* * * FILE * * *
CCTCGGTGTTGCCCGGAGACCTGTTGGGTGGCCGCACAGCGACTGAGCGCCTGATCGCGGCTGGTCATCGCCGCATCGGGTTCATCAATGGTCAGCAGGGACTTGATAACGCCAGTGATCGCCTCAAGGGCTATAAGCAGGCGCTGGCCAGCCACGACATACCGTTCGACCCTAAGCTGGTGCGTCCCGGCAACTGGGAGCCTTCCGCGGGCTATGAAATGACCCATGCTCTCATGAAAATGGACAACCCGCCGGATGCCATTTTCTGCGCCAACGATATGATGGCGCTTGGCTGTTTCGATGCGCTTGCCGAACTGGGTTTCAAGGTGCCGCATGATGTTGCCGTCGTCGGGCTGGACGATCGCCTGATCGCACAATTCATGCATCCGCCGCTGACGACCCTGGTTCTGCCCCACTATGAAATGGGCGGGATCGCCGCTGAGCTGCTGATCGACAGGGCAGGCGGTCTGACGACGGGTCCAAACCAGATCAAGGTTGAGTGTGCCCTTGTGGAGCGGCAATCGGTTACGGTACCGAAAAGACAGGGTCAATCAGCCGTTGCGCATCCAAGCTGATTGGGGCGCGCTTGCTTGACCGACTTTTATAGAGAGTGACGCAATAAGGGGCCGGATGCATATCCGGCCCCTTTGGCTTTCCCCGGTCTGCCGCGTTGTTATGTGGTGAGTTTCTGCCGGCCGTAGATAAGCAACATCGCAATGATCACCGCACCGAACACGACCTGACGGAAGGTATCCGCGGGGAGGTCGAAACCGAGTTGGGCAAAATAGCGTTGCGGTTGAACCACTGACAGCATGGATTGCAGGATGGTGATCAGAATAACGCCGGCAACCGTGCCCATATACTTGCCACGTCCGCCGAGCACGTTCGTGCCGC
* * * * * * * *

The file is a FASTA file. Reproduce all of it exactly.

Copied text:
CCTCGGTGTTGCCCGGAGACCTGTTGGGTGGCCGCACAGCGACTGAGCGCCTGATCGCGGCTGGTCATCGCCGCATCGGGTTCATCAATGGTCAGCAGGGACTTGATAACGCCAGTGATCGCCTCAAGGGCTATAAGCAGGCGCTGGCCAGCCACGACATACCGTTCGACCCTAAGCTGGTGCGTCCCGGCAACTGGGAGCCTTCCGCGGGCTATGAAATGACCCATGCTCTCATGAAAATGGACAACCCGCCGGATGCCATTTTCTGCGCCAACGATATGATGGCGCTTGGCTGTTTCGATGCGCTTGCCGAACTGGGTTTCAAGGTGCCGCATGATGTTGCCGTCGTCGGGCTGGACGATCGCCTGATCGCACAATTCATGCATCCGCCGCTGACGACCCTGGTTCTGCCCCACTATGAAATGGGCGGGATCGCCGCTGAGCTGCTGATCGACAGGGCAGGCGGTCTGACGACGGGTCCAAACCAGATCAAGGTTGAGTGTGCCCTTGTGGAGCGGCAATCGGTTACGGTACCGAAAAGACAGGGTCAATCAGCCGTTGCGCATCCAAGCTGATTGGGGCGCGCTTGCTTGACCGACTTTTATAGAGAGTGACGCAATAAGGGGCCGGATGCATATCCGGCCCCTTTGGCTTTCCCCGGTCTGCCGCGTTGTTATGTGGTGAGTTTCTGCCGGCCGTAGATAAGCAACATCGCAATGATCACCGCACCGAACACGACCTGACGGAAGGTATCCGCGGGGAGGTCGAAACCGAGTTGGGCAAAATAGCGTTGCGGTTGAACCACTGACAGCATGGATTGCAGGATGGTGATCAGAATAACGCCGGCAACCGTGCCCATATACTTGCCACGTCCGCCGAGCACGTTCGTGCCGC